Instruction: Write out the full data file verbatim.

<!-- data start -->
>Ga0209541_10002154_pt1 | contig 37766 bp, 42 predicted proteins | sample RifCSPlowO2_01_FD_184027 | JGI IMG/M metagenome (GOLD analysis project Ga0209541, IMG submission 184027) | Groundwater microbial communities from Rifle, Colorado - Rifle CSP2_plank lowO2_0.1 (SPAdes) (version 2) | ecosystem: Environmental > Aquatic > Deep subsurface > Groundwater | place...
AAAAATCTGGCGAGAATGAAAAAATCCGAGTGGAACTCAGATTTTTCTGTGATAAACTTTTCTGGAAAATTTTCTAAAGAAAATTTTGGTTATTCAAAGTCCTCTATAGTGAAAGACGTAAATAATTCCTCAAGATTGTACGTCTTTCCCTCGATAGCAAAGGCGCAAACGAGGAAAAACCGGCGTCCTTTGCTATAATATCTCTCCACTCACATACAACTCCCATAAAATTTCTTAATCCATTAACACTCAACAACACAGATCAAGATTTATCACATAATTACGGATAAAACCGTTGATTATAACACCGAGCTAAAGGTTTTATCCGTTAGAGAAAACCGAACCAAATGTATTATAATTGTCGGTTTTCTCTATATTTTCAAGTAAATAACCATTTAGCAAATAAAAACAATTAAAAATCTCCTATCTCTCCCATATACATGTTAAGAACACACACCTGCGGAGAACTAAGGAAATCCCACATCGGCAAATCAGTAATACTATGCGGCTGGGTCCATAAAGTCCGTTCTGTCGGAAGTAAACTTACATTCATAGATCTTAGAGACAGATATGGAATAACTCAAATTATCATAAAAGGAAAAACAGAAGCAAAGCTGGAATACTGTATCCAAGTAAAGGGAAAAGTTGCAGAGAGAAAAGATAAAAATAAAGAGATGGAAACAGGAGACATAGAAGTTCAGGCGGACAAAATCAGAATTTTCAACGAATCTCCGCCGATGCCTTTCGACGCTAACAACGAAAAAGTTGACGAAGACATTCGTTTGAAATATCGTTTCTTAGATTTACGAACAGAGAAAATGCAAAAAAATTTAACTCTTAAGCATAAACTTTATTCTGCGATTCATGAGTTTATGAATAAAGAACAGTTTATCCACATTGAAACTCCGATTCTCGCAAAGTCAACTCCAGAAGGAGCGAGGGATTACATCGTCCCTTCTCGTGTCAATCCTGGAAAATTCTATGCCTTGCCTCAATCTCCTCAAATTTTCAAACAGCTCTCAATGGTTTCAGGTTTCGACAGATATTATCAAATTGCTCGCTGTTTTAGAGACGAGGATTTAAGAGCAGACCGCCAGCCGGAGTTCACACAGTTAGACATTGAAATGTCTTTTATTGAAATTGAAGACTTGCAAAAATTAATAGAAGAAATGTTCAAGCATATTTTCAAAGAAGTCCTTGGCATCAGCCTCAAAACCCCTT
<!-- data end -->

>Ga0209541_10002154_pt1 | contig 37766 bp, 42 predicted proteins | sample RifCSPlowO2_01_FD_184027 | JGI IMG/M metagenome (GOLD analysis project Ga0209541, IMG submission 184027) | Groundwater microbial communities from Rifle, Colorado - Rifle CSP2_plank lowO2_0.1 (SPAdes) (version 2) | ecosystem: Environmental > Aquatic > Deep subsurface > Groundwater | place...
AAAAATCTGGCGAGAATGAAAAAATCCGAGTGGAACTCAGATTTTTCTGTGATAAACTTTTCTGGAAAATTTTCTAAAGAAAATTTTGGTTATTCAAAGTCCTCTATAGTGAAAGACGTAAATAATTCCTCAAGATTGTACGTCTTTCCCTCGATAGCAAAGGCGCAAACGAGGAAAAACCGGCGTCCTTTGCTATAATATCTCTCCACTCACATACAACTCCCATAAAATTTCTTAATCCATTAACACTCAACAACACAGATCAAGATTTATCACATAATTACGGATAAAACCGTTGATTATAACACCGAGCTAAAGGTTTTATCCGTTAGAGAAAACCGAACCAAATGTATTATAATTGTCGGTTTTCTCTATATTTTCAAGTAAATAACCATTTAGCAAATAAAAACAATTAAAAATCTCCTATCTCTCCCATATACATGTTAAGAACACACACCTGCGGAGAACTAAGGAAATCCCACATCGGCAAATCAGTAATACTATGCGGCTGGGTCCATAAAGTCCGTTCTGTCGGAAGTAAACTTACATTCATAGATCTTAGAGACAGATATGGAATAACTCAAATTATCATAAAAGGAAAAACAGAAGCAAAGCTGGAATACTGTATCCAAGTAAAGGGAAAAGTTGCAGAGAGAAAAGATAAAAATAAAGAGATGGAAACAGGAGACATAGAAGTTCAGGCGGACAAAATCAGAATTTTCAACGAATCTCCGCCGATGCCTTTCGACGCTAACAACGAAAAAGTTGACGAAGACATTCGTTTGAAATATCGTTTCTTAGATTTACGAACAGAGAAAATGCAAAAAAATTTAACTCTTAAGCATAAACTTTATTCTGCGATTCATGAGTTTATGAATAAAGAACAGTTTATCCACATTGAAACTCCGATTCTCGCAAAGTCAACTCCAGAAGGAGCGAGGGATTACATCGTCCCTTCTCGTGTCAATCCTGGAAAATTCTATGCCTTGCCTCAATCTCCTCAAATTTTCAAACAGCTCTCAATGGTTTCAGGTTTCGACAGATATTATCAAATTGCTCGCTGTTTTAGAGACGAGGATTTAAGAGCAGACCGCCAGCCGGAGTTCACACAGTTAGACATTGAAATGTCTTTTATTGAAATTGAAGACTTGCAAAAATTAATAGAAGAAATGTTCAAGCATATTTTCAAAGAAGTCCTTGGCATCAGCCTCAAAACCCCTT